Brexit and Total Beverage Alcohol – A Quick Primer

After the United Kingdom voted on Thursday to exit the European Union, there has been considerable commentary on the long term economic implications for the global economy including the total beverage alcohol industry. Ultimately, for the beverage alcohol industry, Brexit’s largest effect is likely to be foreign exchange (FX) rate fluctuations in both the near and long term.

Since the vote to leave the European Union, the GBP has dropped in value against the US Dollar (USD). Conversely, the Euro to USD exchange rate has remained relatively stable over the past 18 months. While the majority of trading is speculative, it appears unlikely that the GBP/USD rates will revert to historical norms in the near term.

Presuming these rates signal a new normal, there are some general assumptions that can be made relevant to the beverage alcohol industry:

  1. Overall exports from the UK to the US will be more profitable for UK-based exporters.
    • Scotch Whisky is the biggest potential beneficiary. However, many of the major Scotch brands are owned by international corporations and these companies will protect brand positioning so it is unlikely that pricing will be reduced to gain market share. That said, incremental margin may be used for marketing spend to drive greater consumer awareness.
    • The UK is not a major exporter of Wine or Beer into the US so there are likely to be minimal impacts related to exchange rate fluctuations.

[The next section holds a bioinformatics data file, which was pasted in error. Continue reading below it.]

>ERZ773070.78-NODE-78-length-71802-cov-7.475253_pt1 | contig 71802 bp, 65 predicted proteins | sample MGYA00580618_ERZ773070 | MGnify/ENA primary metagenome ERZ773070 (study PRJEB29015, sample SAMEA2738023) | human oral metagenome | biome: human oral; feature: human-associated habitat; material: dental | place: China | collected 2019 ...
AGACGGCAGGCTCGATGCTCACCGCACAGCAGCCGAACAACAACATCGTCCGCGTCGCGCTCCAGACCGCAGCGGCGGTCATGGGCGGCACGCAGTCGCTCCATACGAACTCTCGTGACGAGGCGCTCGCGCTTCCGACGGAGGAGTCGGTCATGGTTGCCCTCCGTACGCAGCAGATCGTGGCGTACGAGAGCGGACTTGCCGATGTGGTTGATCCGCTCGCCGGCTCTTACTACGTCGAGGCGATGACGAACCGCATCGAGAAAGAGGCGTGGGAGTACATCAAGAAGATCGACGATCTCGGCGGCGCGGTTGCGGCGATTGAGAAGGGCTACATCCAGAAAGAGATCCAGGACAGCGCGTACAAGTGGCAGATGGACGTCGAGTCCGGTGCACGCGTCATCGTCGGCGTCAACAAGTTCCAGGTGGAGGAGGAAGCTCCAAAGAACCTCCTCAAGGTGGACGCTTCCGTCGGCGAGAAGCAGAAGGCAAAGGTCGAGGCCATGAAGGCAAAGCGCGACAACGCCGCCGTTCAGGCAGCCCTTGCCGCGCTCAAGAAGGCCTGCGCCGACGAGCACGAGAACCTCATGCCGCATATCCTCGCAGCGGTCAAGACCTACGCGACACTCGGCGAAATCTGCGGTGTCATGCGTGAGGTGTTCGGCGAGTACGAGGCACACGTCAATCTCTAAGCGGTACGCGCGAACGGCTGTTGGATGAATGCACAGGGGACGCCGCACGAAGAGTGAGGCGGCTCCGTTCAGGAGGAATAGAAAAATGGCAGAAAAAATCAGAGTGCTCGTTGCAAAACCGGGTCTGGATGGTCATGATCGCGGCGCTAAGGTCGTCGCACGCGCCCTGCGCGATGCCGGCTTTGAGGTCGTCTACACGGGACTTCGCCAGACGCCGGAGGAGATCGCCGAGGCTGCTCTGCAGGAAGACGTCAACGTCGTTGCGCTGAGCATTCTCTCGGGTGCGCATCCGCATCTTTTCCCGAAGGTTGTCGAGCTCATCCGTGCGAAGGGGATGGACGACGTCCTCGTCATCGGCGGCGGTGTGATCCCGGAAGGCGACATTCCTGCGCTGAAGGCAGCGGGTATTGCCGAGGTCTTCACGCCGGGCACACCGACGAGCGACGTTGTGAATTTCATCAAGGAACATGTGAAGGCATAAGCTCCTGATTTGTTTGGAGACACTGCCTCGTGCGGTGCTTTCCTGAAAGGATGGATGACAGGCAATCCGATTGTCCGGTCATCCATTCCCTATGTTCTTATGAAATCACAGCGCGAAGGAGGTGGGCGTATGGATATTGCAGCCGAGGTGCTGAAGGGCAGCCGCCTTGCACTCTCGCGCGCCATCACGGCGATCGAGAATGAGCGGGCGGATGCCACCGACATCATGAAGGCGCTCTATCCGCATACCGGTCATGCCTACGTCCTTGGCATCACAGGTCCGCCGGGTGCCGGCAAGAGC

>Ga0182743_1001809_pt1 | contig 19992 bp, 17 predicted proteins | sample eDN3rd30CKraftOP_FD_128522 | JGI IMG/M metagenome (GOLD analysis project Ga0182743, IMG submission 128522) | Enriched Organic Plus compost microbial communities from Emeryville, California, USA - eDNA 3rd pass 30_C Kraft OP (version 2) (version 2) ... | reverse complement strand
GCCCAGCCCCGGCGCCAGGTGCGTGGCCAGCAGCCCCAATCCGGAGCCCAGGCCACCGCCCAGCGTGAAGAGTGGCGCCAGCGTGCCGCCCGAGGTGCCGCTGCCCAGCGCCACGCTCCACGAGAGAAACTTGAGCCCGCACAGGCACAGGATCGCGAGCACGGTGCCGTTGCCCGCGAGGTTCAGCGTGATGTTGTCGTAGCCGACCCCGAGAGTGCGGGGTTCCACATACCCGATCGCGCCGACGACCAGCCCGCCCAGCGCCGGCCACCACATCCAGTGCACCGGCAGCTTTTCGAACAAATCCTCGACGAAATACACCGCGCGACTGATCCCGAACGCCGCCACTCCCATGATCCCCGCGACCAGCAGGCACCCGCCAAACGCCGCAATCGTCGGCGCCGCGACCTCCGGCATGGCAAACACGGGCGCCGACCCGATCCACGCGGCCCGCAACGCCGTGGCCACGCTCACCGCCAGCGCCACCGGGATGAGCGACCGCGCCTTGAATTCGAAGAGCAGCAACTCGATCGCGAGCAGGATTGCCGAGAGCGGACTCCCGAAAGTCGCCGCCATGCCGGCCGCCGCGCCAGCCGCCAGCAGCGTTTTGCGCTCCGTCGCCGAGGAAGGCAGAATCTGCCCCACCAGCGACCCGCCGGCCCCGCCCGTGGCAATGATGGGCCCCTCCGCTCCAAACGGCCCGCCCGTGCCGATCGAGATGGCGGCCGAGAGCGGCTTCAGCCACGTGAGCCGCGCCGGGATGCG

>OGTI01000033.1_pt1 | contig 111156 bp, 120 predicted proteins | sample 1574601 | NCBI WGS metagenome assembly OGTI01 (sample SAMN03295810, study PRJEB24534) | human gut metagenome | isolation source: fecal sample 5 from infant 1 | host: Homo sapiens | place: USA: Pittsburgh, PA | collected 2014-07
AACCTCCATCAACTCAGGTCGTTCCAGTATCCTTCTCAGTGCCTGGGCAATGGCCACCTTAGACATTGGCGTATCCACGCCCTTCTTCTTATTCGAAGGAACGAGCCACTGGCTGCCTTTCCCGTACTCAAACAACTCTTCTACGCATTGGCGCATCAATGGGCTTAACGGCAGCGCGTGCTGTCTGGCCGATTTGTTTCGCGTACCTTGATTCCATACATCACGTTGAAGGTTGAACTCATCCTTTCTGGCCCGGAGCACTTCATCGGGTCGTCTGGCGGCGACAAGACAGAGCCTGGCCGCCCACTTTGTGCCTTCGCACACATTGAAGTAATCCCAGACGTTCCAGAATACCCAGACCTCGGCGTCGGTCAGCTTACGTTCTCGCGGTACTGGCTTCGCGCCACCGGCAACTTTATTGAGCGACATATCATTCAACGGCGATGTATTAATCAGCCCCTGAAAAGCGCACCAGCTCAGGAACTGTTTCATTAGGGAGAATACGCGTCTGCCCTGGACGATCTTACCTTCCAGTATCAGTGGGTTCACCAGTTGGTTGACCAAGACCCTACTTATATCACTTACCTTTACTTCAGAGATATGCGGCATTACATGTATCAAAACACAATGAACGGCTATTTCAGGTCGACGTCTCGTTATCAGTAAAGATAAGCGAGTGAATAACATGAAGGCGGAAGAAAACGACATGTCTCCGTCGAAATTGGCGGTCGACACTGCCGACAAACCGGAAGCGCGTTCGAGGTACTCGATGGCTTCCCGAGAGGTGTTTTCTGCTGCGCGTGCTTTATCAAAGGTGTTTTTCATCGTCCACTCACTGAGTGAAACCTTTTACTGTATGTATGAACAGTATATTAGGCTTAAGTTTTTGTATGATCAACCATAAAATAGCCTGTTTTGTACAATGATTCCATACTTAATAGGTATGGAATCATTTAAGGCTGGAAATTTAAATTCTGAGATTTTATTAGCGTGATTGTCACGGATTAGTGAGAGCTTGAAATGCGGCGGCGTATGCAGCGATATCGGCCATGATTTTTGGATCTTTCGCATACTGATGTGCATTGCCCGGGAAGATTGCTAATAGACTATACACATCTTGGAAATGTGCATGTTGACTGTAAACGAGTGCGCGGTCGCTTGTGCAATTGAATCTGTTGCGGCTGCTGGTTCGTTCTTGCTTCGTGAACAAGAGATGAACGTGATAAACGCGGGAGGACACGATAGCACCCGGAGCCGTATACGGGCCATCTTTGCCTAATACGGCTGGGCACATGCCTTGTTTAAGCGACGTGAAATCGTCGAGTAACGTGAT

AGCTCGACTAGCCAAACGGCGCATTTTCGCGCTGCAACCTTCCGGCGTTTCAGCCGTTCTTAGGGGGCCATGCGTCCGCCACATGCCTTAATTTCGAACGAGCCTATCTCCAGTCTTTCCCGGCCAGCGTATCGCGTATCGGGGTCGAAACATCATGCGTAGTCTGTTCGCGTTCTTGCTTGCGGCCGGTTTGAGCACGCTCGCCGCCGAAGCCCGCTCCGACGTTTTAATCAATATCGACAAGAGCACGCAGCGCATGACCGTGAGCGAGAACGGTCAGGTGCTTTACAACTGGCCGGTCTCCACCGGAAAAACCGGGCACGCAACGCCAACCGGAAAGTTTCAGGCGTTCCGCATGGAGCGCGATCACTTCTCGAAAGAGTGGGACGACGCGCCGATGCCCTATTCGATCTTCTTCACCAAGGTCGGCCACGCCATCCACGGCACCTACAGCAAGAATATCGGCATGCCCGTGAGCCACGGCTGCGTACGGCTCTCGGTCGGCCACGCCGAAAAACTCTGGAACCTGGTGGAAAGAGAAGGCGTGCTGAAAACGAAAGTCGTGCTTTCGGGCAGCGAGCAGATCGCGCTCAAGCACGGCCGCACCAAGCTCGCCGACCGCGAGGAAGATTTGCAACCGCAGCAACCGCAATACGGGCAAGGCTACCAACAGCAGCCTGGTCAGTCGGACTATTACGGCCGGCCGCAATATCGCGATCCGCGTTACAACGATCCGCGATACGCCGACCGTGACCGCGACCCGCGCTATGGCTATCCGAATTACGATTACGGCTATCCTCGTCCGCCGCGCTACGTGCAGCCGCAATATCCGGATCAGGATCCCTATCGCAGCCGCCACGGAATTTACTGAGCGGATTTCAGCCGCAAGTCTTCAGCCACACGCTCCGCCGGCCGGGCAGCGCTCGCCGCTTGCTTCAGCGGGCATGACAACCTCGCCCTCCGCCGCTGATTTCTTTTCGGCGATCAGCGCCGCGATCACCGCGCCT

2. The UK is a major importer of beverage alcohol and a weakening GBP against the local currencies of most major producing countries will make the UK a much less profitable market
    • For US based producers, this means that either prices will necessarily increase in the UK market, or export margins will be reduced
    • Regarding pricing specifically, the UK market has traditionally been resistant to price increases. However, these FX shifts may make it possible to protect exporter margins over the medium term.
  3. As the potential profitability of the UK export market declines, international producers are likely to look to other markets to achieve growth objectives, including the US.
    • To the extent that the Euro shows on-going weakness against the USD, this will make it possible for Euro-denominated producers to increase more on price relative to US domestic producers.

Overall, for the US Beverage Alcohol market there are two points to be made:

  1. With a strong USD and a weak Euro, it is a good time to buy barrels and equipment from Europe.
  2. With a strong USD and a weak GBP it is a great time for a vacation to the United Kingdom; and, if you plan to make it a sales visit, be prepared for pricing discussions.

To be able to track Beverage Alcohol imports and exports on a monthly basis for volume, value in USD, and value in local currency for all major trading countries, please see the bw166 Import and Export reports for Beer, Wine, and Spirits.